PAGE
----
Many may be unaware but Ghana has been steadily losing ground in the incursion by non-communicable diseases (NCDs).
Listening to the organic foodstuff entrepreneur convey cynicism of the average urban diet or the tracksuit-wearing 60-year-old man who works the treadmill every morning, one would think a number of us are on our toes. But NCDs seem to have found a firm foothold in Ghana.
The numbers paint a picture of a nation that slumbered into an ambush from NCDs, or lifestyle diseases, as they are also known.
Without being alarmist, Ghana’s NCD Control Programme Officer, Dr. Efua Commey, noted that “generally, the [NCD] numbers are quite high.”
“It is even projected that chronic diseases will overtake the infectious diseases and we are seeing that trend clearly,” she said.
The idea of a double disease burden in developing to poor countries almost feels like a platitude in 2018. Poverty and NCDs — the four main ones being cancer, heart disease, chronic respiratory disease and diabetes — have been established as the best of friends.
The data shows that the major causes of death in Ghana have shifted from predominantly infectious diseases to a combination of communicable and chronic diseases over the last few decades.
In 2016 for example, cerebrovascular accidents (strokes) led in the causes of death for admitted patients, according to the Ghana Health Service. Cardiac failure, hypertension and diabetes were also in the top 10.
Thanks to better medication and immunisation, the likes of malaria, cholera and the fabled six childhood killer disease brood no longer loom large as the sole health-related bogeymen for the average Ghanaian.
Hypertension, stroke, diabetes and cancers have become top 10 causes of death in Ghana and on the bigger health canvas, NCDs are projected to become the commonest cause of death in sub-Saharan Africa by the year 2030.
The World Health Organisation’s (WHO) stark figures show NCDs were responsible for 101,000 deaths in 2017, constituting 44 percent of deaths in Ghana.
This is way up from 2012, where WHO estimated that NCDs accounted for an estimated 34 percent deaths and 31 percent of the disease burden in Ghana.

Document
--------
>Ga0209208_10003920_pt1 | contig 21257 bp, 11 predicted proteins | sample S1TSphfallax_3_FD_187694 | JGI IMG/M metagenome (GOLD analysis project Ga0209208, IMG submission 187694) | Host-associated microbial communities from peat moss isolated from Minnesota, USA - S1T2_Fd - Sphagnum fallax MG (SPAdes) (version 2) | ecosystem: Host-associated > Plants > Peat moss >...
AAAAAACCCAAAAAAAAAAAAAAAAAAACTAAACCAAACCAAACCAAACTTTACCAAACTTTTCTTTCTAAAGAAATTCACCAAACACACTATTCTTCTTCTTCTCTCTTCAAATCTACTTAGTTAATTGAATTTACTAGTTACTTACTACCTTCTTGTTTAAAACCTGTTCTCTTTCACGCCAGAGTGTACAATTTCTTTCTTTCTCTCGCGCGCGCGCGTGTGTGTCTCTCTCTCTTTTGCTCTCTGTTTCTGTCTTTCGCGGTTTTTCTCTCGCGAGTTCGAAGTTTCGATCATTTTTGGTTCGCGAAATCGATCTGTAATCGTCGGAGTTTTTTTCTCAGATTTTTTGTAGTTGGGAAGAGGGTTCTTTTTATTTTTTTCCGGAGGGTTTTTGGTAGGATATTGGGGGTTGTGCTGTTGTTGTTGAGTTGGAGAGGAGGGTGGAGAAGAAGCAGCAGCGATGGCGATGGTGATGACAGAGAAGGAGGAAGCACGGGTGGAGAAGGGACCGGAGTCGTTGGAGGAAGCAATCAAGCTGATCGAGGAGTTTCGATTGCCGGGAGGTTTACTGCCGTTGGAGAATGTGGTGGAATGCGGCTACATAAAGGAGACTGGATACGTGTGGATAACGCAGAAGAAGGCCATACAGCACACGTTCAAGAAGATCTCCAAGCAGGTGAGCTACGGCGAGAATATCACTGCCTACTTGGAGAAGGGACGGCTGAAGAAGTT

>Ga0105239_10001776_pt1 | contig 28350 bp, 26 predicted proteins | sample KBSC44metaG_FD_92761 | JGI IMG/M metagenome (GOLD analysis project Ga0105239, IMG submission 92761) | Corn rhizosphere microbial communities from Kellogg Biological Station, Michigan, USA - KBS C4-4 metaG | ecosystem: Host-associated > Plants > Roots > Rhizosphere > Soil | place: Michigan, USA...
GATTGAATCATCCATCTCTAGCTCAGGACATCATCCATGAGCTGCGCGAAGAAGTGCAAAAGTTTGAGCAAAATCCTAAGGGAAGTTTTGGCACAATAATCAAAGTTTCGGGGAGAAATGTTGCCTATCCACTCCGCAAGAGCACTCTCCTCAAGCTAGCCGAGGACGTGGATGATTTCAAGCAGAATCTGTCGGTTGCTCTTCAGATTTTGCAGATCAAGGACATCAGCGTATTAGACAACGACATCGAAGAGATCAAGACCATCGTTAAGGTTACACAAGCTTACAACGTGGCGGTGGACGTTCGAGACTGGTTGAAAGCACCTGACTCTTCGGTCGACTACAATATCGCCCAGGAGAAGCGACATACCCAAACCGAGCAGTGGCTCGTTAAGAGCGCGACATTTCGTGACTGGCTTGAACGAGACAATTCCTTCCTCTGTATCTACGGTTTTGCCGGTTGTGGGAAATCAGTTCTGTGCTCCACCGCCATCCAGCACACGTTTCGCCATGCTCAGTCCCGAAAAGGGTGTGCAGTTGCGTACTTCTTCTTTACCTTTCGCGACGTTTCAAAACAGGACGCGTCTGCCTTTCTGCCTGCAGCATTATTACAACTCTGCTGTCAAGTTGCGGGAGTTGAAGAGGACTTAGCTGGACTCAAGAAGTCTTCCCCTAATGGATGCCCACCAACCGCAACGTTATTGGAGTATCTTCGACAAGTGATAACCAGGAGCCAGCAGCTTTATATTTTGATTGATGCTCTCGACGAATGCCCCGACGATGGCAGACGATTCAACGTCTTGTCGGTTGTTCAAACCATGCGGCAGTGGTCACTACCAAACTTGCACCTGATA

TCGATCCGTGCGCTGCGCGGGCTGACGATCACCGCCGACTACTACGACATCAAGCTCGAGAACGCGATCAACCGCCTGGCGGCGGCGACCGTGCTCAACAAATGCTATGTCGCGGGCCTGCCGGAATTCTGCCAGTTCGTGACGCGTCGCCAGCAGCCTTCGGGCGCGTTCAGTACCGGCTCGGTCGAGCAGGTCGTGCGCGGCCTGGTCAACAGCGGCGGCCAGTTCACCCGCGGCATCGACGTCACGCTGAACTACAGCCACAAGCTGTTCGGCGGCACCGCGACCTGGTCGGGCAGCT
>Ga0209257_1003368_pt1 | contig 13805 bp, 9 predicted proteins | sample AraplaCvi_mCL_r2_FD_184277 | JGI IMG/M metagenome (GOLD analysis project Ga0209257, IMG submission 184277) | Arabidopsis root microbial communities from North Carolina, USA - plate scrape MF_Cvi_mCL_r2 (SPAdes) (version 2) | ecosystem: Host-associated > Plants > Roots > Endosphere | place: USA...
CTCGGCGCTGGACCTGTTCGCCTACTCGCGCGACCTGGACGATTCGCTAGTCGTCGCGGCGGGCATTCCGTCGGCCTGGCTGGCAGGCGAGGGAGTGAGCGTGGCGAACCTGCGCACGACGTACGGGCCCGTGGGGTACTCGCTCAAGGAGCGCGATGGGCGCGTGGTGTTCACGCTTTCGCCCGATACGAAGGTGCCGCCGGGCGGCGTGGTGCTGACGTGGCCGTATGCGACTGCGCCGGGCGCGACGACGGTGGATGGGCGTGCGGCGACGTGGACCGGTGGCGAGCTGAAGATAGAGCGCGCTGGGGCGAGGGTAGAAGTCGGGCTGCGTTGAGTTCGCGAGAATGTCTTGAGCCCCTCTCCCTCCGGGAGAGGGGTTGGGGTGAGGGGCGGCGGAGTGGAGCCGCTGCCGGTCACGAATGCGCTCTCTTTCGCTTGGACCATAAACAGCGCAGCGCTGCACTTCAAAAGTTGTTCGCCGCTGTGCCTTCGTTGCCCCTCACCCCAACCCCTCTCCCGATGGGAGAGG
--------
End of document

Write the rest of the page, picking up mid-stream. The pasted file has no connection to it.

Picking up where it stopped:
Amid all this NCD action, hypertension, which is a major risk factor for heart attacks and strokes, reigns supreme.
“For hypertension, in terms of numbers, I would say that per the data we have, it is leading… in 2017 for instance, we reported more than 600,000 people reporting with hypertension to either clinics, hospitals or health centres,” Dr. Commey disclosed.
The 2011 national policy on NCDs indicated that the prevalence of adult hypertension in Ghana was increasing in ranges from 19 percent to 48 percent.
At the time, up to 70 percent of persons identified to have hypertension were not on treatment and only 0 percent to 13 percent of those with hypertension were receiving treatment for blood pressure issues.
Whilst the better-off may be able to better contend with the high costs of battling NCDs, citizens living within the firm grasp of poverty begin a sometimes futile duel with death when stricken with certain NCDs.
What used to hound the wealthy didn’t know what it was missing until it had a bite of the poor 30-year-old living hand to mouth; one who can’t gather enough coins for a checkup, much less chemotherapy.
NCDs have never been more comfortable than among the hustle of dearth. It sparks a harrowing cycle that worsens poverty, which in turn is firmly rooted among the contributors to the rising rates of NCDs.
The World Poverty Clock hasn’t given us much of a breather. It tells us more than 2.8 million Ghanaians, representing about 10 percent of the population, are living in extreme poverty; they spend $1.9 a day.